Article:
by Dave McGillivray
In my 30 years of running, I have labored over 100,000 miles, competed in over 500 road races, crawled through 102 marathons and have taken a 5-million footstep stroll across America.
I have been told that I have masochistic tendencies and I am just short of being a misguided lunatic. Why would I voluntarily subject myself to all this pain and suffering?! Remember the movie Wall Street when Michael Douglas uttered the bold statement, "greed is good"? Well, my version of the statement is, "pain is good." OK, at least it doesn't always have to be bad. Agreed, not all pain is good, but most pain can be if you learn to understand and control it. For most people, it's more the fear of pain that is debilitating than pain itself.
As rational people, we believe that man is an animal who seeks pleasure and avoids pain. To seek pain is illogical and to thrive on it is insane. It would appear that the perfect life is pain-free, that there is no sense to pain. Well, I don't believe that there has ever been or will ever be anyone on this planet that has escaped the grip of many painful experiences. So, why fight or fear it? Let's just deal with it.
We are runners. Being a runner means you have made a conscientious decision to live with pain for the rest of your life. I have experienced pain all my life. In a bizarre way, when I feel pain, I know that I am doing something right. In the most elementary way, pain is the body's way of letting you know that it is working hard. Think of the alternative - if there was no pain, you'd never know what the heck is going on with your body, good or bad. Nice approach, huh?
Pain teaches, shapes, strengthens and develops us. All pain is real and should be treated as such. It is not something which is strictly in a person's head as some fitness gurus exclaim. If an individual is rational and intelligent about what they are doing, they will be able to recognize, understand and control pain.
An experienced athlete has the ability to distinguish between two types of pain - warning pains and challenging pains. This can be a very fine line, but a critical one. Warning pains usually get our attention real fast and display violent symptoms - vomiting, blood in the urine, unusual heart palpitations and heat prostration are just a few body signals telling us to STOP immediately. However, pain such as fatigue, muscle soreness or even boredom can be challenged.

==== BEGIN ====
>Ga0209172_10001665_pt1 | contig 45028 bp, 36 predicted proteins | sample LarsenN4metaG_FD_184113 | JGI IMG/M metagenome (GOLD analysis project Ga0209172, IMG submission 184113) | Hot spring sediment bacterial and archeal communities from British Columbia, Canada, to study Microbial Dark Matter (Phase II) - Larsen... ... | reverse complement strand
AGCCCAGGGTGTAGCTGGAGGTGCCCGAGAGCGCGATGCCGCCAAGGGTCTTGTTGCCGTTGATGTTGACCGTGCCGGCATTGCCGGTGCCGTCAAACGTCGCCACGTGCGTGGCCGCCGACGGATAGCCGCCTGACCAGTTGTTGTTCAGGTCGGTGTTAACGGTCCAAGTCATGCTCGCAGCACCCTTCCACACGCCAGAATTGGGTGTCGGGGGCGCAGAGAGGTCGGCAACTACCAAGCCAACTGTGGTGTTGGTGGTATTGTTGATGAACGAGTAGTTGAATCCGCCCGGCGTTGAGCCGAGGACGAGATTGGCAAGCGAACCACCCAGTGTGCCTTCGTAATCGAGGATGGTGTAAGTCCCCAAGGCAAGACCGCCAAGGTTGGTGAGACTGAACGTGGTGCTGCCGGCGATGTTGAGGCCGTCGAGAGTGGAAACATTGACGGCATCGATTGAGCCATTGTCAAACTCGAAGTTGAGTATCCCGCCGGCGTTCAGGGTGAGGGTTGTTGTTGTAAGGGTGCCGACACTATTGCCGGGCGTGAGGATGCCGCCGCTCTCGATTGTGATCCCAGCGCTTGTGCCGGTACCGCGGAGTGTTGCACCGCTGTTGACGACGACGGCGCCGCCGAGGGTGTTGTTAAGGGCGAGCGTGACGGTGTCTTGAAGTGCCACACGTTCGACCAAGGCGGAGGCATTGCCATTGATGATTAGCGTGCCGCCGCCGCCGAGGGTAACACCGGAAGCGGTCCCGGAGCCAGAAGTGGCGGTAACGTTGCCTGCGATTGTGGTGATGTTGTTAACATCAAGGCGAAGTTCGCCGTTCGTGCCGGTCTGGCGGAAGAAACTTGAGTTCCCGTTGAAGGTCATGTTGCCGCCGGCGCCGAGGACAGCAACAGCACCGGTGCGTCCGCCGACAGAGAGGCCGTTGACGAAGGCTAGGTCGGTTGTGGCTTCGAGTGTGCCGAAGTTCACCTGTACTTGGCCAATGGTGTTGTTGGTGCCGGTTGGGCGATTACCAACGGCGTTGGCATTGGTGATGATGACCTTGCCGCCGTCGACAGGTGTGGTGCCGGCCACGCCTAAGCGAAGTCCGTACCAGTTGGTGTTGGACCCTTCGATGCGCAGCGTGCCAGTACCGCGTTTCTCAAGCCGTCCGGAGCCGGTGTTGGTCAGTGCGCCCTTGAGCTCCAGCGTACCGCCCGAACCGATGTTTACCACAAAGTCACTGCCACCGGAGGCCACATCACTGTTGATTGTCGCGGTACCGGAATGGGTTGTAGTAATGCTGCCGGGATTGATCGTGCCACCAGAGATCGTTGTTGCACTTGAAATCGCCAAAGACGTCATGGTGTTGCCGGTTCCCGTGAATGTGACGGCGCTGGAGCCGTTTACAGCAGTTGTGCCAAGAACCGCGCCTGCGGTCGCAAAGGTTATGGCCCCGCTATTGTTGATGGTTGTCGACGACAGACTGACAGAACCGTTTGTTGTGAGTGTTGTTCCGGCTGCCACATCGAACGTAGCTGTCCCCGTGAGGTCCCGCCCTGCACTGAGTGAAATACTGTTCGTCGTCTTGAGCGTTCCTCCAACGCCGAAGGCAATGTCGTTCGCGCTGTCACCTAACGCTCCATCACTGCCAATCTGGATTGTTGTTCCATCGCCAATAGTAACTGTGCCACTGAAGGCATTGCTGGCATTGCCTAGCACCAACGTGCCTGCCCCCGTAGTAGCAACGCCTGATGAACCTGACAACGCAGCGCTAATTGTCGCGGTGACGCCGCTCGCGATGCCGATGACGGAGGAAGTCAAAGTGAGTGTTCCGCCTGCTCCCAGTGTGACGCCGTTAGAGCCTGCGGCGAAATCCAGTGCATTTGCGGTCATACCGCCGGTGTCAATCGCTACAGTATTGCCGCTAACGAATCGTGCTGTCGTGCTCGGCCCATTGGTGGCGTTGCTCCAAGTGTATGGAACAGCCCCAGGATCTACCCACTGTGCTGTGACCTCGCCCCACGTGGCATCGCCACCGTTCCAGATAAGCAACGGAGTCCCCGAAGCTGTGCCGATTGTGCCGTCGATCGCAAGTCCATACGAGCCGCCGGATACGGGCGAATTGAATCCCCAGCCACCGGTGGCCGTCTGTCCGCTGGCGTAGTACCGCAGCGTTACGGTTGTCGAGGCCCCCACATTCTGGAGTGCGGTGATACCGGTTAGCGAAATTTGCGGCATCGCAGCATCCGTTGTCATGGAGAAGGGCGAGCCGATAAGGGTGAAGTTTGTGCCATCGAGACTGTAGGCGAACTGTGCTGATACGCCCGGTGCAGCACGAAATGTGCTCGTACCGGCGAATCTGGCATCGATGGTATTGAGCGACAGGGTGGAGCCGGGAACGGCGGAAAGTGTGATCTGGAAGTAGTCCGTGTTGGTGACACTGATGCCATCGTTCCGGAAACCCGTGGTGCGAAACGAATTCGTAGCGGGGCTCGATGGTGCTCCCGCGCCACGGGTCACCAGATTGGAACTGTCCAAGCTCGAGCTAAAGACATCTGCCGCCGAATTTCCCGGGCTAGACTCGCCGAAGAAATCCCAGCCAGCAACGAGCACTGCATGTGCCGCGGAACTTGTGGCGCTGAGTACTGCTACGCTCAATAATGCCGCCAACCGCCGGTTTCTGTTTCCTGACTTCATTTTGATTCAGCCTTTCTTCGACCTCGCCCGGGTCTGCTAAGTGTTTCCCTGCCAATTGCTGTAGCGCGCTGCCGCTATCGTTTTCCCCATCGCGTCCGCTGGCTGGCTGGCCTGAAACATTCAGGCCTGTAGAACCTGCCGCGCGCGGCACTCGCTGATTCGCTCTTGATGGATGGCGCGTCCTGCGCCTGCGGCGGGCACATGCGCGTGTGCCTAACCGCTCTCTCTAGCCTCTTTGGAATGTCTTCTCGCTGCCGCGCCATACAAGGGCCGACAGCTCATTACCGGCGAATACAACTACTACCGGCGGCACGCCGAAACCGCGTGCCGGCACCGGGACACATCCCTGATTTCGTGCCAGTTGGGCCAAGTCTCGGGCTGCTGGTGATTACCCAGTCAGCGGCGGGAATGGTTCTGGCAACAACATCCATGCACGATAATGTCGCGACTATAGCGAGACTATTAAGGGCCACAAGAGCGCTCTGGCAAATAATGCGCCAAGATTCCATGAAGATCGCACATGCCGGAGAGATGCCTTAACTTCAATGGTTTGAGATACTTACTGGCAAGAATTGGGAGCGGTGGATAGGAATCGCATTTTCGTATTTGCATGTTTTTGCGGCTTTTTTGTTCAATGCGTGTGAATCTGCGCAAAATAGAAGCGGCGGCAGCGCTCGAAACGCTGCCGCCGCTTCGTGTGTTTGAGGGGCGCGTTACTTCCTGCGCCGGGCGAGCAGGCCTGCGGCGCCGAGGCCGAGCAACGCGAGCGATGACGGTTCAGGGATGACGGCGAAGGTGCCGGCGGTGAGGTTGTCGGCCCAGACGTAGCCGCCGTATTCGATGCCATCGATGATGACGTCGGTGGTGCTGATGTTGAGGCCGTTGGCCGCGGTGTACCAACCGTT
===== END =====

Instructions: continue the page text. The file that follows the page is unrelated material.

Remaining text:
It is easier to accept a certain degree of physical and mental discomfort or pain if there exists a strong meaning behind it. While working out at a local health club facility, I often hear the overused expression "no pain, no gain" being shouted across the exercise floor. A person who never pushes themselves to the point of physical discomfort is obviously learning very little about their physical limits and thresholds.
Pain impels a person to make a personal decision; that is, whether to surrender to it or to experience and control it. If you have any significant fear of physical discomfort, it is amusingly absurd to lace up a pair of running shoes or to walk into a health club. Finishing a race and especially a marathon, leads to conquering that fear of pain.
When beginning a running program, one of the first sensations a person will experience will undoubtedly be pain. Many people just don't give the sport a chance. They will automatically retire from running when they get that first side stitch or when they are forced to walk the rest of the way home. If you are prepared, patient and realistic about your goals and limitations, pain can be controlled and eventually mastered.
Most endurance athletes have a high pain threshold which, however, can many times hurt them more than help. Stubbornness will only lead to a more serious problem. One of the basic rules of fitness is to understand your own body signals and to learn from them.
In many cases, a runner feels that they would receive more distressful pain than the worst physical pain if they dropped out of a race. This is where being able to distinguish between whether they are experiencing a warning pain or simply a challenging pain is highly critical. There is no shame in being intelligent about listening to your body and trying to stay alive.
While pain is hardly fun, it can carry with it tremendous significance and importance. Whether it be trying to achieve a best time, running for a coveted award or participating in a charity event to benefit those less fortunate, running with pain is just part of the total experience. In many instances, pain is even essential to giving the workout or race a special meaning.
Most runners and endurance athletes can live knowing their physical limits and do not have to live in fear of pain. To state it simply, it is more painful to fear pain than to experience it. Don't you agree that you usually experience more anxiety and nervous pain before a big event than the physical pain you experience once the gun fires? Once you are in it, you don't fear it anymore.
Those who have exercised very little or never at all and those who don't have an appreciation for their own physical well-being look at pain as irrational and illogical. They see no reason to deal with pain. Those of us who have gained tremendous benefits from exercise cannot live without it.
If you would like more information on Dave's cross country relay planned for May of '99, or just chat with Dave, you can e-mail DMSE at firstname.lastname@example.org.
Back to Dave McGillivray's homepage